O, the places you will go

I’ve been trying to do some easy hiking these last few weeks. It’s kinda hard with a bum knee but so very much worth it. Over the last two month’s I’ve been trying to take the other path. The one that isn’t always directed to where I should go. This last time I went hiking at the Snake Creek Recreation area near the Missouri River, I noticed that the path I had been taking the last few times actually diverged into two. I stood there for a moment and the lines from that Robert Frost poem

Two roads diverged in a yellow wood,
And sorry I could not travel both

I stood there and wondered, why I hadn’t seen this split before. Was I not paying attention the last few times? Did I just instinctively go the other direction not paying attention? Did this magically happen by goblins bent on taking me to the Labyrinth where I’d wind up defeating the Goblin King? (that might be for another post or an abnormal psychologist).

So, I stood there, wondering which way to go. I knew where the path to the right led. I’ve been there a couple of times and loved what I saw. But the other path was a mystery to me. I didn’t know where it went. And so I took the path less traveled.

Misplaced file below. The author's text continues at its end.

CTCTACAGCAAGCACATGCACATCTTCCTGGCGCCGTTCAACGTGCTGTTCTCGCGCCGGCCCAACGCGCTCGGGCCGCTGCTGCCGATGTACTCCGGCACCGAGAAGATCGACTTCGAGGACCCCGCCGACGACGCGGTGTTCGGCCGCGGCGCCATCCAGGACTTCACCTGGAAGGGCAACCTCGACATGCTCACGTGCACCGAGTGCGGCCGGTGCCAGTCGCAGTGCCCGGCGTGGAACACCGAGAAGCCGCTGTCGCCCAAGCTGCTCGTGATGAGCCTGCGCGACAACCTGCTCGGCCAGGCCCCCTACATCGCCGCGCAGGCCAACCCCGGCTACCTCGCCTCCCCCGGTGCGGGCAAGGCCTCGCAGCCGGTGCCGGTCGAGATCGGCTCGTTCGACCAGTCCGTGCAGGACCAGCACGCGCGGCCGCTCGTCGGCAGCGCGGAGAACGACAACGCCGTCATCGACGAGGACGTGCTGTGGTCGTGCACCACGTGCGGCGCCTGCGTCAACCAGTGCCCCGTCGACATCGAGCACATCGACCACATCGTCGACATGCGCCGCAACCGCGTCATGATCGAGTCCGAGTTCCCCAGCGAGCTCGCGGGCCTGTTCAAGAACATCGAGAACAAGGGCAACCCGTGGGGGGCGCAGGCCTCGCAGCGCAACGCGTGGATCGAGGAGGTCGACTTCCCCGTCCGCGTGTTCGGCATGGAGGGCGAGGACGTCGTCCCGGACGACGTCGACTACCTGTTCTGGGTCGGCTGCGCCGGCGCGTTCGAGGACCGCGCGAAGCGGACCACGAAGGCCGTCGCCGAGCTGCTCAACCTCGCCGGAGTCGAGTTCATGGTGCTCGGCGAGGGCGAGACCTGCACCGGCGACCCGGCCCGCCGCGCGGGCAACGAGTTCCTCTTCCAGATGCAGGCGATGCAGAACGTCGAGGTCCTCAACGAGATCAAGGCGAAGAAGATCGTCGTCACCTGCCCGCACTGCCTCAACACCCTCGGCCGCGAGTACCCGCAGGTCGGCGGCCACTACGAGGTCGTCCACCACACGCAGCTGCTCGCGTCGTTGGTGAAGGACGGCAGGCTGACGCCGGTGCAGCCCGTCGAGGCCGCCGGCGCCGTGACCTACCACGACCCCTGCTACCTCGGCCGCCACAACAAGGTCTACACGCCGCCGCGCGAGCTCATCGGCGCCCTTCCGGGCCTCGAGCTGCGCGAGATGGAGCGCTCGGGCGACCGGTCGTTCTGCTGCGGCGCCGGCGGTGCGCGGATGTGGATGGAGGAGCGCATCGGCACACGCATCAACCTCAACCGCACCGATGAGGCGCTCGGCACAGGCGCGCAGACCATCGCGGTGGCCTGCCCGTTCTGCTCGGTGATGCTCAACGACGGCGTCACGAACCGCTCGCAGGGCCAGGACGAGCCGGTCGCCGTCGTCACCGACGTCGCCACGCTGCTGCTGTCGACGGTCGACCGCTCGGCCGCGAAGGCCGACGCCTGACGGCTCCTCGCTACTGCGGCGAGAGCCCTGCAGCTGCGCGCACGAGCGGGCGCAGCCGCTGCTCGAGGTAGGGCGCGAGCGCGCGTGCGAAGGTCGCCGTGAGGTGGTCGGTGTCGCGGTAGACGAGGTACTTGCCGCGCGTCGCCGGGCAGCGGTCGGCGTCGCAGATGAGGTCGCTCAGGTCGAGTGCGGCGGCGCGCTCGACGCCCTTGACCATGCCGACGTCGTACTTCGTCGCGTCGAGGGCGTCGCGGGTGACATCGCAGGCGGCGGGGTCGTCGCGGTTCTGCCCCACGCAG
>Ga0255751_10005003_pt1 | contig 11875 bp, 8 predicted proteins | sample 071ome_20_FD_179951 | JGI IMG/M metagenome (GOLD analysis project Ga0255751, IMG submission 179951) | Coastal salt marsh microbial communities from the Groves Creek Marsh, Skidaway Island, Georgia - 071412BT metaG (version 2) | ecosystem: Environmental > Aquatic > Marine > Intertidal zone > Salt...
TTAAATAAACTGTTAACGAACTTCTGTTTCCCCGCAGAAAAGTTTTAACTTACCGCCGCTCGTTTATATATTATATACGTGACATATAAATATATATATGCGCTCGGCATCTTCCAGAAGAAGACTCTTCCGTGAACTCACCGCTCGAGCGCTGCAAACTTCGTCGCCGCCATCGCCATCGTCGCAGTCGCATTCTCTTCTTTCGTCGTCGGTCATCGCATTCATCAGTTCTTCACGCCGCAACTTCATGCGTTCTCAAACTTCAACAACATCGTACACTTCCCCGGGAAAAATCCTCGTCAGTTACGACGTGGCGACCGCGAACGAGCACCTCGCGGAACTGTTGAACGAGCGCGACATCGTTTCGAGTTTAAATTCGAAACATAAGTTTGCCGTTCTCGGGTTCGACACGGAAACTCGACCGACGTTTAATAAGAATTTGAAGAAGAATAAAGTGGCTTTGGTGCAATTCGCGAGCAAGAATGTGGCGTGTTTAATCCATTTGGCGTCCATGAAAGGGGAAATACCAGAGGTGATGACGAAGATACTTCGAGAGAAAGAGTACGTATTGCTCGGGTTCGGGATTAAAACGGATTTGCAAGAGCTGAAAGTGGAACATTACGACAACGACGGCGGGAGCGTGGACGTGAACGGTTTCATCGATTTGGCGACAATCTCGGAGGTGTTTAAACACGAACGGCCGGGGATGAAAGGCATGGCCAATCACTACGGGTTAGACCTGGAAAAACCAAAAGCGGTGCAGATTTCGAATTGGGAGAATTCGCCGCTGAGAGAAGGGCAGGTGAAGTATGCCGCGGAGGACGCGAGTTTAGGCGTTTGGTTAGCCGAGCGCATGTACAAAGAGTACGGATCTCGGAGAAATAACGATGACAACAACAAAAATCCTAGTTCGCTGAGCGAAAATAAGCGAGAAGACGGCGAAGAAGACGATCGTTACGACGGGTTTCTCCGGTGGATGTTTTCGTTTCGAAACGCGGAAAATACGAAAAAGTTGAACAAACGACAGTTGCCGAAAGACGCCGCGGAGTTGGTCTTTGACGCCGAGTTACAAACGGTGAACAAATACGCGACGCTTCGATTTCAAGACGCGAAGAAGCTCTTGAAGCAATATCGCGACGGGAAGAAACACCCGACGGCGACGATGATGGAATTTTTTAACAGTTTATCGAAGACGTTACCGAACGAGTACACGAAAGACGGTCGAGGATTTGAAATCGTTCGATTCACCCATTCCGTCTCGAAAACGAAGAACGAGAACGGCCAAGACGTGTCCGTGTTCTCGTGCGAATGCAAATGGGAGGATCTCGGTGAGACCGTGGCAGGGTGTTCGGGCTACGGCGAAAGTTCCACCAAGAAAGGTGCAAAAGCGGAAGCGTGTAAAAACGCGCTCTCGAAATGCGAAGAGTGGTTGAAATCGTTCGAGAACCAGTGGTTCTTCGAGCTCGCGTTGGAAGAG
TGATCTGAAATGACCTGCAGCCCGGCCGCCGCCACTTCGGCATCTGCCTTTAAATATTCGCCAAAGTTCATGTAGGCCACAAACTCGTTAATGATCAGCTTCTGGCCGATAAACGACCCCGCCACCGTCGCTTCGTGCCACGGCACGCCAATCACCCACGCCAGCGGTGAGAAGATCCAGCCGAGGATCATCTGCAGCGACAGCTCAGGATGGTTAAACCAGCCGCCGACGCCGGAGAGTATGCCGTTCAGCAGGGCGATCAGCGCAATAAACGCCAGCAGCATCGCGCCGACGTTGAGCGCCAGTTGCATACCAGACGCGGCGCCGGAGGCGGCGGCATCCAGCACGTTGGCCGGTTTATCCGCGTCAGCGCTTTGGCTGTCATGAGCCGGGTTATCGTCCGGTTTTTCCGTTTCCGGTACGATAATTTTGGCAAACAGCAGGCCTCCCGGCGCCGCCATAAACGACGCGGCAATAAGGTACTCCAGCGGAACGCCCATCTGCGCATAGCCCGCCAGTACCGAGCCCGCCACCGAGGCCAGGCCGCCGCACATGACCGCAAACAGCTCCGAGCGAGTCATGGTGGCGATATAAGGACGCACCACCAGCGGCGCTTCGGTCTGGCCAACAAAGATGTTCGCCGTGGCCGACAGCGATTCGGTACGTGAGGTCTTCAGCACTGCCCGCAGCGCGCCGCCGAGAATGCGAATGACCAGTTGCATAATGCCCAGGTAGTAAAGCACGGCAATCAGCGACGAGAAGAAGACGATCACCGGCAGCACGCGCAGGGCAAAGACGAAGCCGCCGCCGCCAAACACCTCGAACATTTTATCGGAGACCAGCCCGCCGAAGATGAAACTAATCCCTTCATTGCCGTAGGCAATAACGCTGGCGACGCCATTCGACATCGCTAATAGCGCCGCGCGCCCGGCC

I passed through trees and pines which smacked and slapped at my face and arms. The wind whipped and made whistling sounds from those holes in my cane used to adjust the height. I passed through trees and a path I didn’t know where it led. All I knew is that it led to someplace I hadn’t been before. And so I followed it.

During this last summer, the Missouri River flooded. So much so that the area had been blocked and closed to all public use. As I turned the bend, I saw repairs being made to the trail I was on. A wooden retainer wall was in the middle of being repaired. The fresh wood still smelling like pine, and planks and studs still sitting down, ready to be picked up again and the work continued at some later date.

I walked across the left over branches, the flotsam and jestom of the flooding from the summer. The trees towered over me, I didn’t know exactly where I was at. And then I turned the bend once more and saw where the path was leading. I had been here before. This was the day use/beach area we had come to so many times before. This was the place I brought people to show them the beauty of the river. And now I saw it from a new perspective. I saw it from behind the trees and from a path not taken before.

I walked over and saw the sight I had seen so many times before from a new light, from a new perspective. The path I had not taken before led me to a new understanding of where I was at.

And so, after looking at the view, finishing the trail, I walked back to where the two converged and took the path I had taken in the past. I walked around the bend and saw the bench sitting there, inviting me to sit and rest my knee and ankle and to enjoy the view of the river.

Two roads diverged in a wood, and I—
I took the one less traveled by,
And that has made all the difference.

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